An overreaction by the United States and NATO could lead to Russia to "nuclear escalation," Radar has learned.
A new report from Brown University's Costs of War Project details the possibility of nuclear escalation as Russia's invasion of Ukraine continues.
"The horrific conflict resulting from Russia's invasion of Ukraine continues to develop into a volatile situation for European security with the grave possibility of a wider war," the report states. "In turn, these escalatory pressures have led to calls for significantly enhanced United States defense spending. Yet, it is important that the U.S. not succumb to threat inflation, or 'speech that gives an exaggerated sense of danger,' in regards to public and official perceptions of Russia."
Russia's struggling efforts in Ukraine have shown that the country is "a weaker conventional military power than many in the U.S. had imagined," the report states.
According to an August report from the United States Department of Defense, in August Russia had suffered up to 80,000 casualties. The country also has lost an estimated thousands of armored vehicles.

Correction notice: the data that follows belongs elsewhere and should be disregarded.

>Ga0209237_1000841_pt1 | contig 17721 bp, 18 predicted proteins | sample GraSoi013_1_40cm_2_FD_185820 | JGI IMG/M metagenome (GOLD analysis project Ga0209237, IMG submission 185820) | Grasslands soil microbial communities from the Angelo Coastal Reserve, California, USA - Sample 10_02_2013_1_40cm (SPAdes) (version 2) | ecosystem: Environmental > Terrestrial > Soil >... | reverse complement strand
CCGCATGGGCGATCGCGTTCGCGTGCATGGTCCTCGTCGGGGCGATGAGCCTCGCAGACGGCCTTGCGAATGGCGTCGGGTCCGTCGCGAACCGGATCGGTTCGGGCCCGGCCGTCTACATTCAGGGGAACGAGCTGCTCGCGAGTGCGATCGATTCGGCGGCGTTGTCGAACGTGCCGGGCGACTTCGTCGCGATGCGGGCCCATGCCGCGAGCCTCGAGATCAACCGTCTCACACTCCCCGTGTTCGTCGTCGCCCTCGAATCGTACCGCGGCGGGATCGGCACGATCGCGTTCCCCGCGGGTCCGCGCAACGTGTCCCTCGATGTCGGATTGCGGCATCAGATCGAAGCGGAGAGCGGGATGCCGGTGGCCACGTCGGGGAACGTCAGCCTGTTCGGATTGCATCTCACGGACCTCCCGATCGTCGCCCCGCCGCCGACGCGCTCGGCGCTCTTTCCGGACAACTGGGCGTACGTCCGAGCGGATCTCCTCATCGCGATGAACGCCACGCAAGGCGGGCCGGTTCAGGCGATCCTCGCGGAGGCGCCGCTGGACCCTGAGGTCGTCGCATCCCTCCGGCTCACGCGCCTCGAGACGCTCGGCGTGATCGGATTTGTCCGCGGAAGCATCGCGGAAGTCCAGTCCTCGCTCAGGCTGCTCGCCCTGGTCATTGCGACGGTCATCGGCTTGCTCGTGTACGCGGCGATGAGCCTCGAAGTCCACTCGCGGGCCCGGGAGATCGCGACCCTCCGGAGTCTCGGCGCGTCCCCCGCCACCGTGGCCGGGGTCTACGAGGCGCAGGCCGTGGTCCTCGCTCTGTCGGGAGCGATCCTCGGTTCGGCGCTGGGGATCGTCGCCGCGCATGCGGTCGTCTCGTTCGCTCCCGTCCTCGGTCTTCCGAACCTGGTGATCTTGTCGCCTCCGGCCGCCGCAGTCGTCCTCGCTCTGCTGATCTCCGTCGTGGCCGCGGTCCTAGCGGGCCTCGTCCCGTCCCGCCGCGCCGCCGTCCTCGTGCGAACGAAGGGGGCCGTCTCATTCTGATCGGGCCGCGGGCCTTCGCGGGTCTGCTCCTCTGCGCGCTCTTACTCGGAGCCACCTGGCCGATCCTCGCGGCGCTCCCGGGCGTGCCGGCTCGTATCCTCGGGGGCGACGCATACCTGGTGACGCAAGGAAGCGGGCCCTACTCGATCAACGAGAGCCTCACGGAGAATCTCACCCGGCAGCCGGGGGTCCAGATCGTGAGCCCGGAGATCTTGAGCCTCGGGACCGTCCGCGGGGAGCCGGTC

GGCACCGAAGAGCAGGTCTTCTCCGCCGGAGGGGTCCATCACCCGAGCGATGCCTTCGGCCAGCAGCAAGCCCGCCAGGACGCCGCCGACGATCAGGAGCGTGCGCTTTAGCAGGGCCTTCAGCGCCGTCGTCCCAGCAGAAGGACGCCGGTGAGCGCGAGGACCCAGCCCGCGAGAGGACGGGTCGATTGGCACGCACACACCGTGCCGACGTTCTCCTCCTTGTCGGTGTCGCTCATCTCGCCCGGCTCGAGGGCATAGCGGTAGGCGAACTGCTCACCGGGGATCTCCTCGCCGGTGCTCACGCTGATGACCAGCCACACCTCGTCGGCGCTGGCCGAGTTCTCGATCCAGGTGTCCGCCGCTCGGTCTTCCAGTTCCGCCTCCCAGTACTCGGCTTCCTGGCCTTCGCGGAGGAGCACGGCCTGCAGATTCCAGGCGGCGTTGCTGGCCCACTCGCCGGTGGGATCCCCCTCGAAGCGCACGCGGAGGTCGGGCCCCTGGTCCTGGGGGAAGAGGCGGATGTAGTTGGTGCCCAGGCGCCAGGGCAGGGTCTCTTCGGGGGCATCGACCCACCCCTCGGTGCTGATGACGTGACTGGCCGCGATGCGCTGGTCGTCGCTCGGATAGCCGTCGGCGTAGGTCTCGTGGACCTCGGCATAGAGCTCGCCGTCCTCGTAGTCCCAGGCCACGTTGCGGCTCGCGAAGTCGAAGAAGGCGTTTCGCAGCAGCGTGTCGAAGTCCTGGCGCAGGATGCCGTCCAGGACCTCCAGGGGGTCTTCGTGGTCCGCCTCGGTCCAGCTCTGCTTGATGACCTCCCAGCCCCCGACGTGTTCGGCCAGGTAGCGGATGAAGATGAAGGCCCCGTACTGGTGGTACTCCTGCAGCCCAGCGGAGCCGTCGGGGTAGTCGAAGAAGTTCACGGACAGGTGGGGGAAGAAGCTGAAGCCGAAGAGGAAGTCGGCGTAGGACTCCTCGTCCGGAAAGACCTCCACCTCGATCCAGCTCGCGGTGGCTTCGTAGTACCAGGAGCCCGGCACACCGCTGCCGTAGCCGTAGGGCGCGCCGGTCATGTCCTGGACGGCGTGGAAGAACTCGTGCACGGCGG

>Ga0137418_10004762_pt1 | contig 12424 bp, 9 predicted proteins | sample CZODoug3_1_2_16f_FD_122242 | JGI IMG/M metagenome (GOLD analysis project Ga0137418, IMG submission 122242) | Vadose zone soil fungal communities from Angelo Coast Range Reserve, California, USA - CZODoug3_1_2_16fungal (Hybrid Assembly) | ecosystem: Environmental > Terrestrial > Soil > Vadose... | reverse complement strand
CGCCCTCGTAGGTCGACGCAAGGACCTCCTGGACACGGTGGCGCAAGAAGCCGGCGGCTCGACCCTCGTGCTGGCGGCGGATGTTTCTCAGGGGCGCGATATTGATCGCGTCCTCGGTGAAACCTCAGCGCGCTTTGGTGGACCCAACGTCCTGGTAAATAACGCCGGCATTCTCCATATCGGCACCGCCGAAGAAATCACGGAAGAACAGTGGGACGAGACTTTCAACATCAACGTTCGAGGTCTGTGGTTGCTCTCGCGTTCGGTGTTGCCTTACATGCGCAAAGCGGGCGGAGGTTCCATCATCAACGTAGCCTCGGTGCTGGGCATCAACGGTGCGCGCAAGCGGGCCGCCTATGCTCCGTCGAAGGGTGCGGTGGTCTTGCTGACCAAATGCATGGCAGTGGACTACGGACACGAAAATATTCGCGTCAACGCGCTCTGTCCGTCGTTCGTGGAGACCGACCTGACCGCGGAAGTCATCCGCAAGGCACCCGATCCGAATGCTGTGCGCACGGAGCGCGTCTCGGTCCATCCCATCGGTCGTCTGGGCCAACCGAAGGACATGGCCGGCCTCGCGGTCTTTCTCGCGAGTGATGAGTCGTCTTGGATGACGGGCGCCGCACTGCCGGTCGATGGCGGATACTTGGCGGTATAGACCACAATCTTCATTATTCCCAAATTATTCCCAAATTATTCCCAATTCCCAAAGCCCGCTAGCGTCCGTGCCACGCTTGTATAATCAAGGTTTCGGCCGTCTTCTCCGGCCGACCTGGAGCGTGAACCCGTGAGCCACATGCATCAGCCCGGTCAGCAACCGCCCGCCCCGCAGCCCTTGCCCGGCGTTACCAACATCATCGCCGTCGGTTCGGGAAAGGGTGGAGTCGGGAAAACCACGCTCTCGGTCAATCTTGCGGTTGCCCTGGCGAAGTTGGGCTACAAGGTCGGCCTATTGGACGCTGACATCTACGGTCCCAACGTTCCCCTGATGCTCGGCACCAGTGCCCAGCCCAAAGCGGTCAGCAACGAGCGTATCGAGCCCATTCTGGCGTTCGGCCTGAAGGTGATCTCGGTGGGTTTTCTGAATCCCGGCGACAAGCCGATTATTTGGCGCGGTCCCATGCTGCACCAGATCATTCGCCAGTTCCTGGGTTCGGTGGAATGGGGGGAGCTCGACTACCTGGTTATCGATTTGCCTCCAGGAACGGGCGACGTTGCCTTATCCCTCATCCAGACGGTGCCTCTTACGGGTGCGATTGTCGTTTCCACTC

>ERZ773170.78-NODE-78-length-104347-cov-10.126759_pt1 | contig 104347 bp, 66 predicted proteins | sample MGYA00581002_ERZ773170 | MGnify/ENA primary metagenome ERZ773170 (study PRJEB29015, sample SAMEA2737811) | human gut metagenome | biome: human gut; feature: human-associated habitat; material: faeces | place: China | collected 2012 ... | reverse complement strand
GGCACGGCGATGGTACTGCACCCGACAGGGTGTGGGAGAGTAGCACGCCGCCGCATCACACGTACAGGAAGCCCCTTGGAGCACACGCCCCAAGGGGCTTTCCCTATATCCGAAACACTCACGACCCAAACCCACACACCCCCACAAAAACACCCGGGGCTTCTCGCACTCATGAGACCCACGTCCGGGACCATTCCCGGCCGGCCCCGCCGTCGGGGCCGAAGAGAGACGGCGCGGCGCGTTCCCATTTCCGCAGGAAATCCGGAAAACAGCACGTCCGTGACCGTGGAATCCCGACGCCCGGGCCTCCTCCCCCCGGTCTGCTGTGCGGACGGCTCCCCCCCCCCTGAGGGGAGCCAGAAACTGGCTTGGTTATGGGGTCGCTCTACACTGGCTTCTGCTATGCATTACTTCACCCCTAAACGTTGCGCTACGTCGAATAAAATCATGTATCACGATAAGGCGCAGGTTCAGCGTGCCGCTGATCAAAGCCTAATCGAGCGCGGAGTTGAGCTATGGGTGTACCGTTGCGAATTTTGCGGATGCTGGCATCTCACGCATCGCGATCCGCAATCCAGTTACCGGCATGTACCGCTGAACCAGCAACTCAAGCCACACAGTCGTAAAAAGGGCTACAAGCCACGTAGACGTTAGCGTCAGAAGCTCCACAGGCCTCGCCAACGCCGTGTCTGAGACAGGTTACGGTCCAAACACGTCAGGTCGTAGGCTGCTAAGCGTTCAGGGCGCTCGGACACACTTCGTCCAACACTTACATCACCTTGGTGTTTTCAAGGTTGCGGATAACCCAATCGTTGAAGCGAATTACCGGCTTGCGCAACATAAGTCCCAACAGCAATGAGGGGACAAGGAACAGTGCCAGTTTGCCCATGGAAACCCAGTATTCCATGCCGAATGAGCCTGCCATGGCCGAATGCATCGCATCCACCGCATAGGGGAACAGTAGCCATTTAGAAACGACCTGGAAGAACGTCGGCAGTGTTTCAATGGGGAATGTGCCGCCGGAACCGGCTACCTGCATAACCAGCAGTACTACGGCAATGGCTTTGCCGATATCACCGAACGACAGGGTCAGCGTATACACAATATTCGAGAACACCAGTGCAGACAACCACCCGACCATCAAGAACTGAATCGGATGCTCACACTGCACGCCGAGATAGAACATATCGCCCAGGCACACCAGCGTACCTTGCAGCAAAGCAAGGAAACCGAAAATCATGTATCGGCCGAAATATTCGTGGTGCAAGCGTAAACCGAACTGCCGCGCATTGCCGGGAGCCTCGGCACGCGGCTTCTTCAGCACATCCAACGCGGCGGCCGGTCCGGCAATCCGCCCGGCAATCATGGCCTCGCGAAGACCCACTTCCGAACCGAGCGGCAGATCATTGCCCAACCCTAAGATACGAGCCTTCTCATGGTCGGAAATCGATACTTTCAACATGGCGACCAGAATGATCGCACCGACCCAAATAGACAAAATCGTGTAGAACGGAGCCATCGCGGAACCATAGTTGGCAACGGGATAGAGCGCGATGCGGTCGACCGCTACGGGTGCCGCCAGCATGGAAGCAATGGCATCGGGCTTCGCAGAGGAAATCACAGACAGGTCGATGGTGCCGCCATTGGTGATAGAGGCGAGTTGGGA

Since Russia's invasion began, the United States has adopted measures to isolate Russia financially through sanctions and other measures. It has also sent billions of dollars and military equipment to assist Ukraine in fending off the Russian invasion.
Early on, it was expected that Russia would take over at least key regions in Ukraine. However, with help from the West, Ukraine has begun pushing the Russians back, foiling many of its efforts to take control of the country.
The Costs of War Project report states that "there is no additional cause for intensified fear of a Russian military threat to the US nor for the resultant expansion of the Pentagon budget."
"If the U.S. and NATO increase their military spending and conventional forces in Europe, the weakness of Russian conventional military forces could prompt Moscow to rely more heavily on its nuclear forces," the report said, adding that "because the Russian military is relatively weak, an over-reaction to Russian aggression could push the Russian leadership toward nuclear escalation."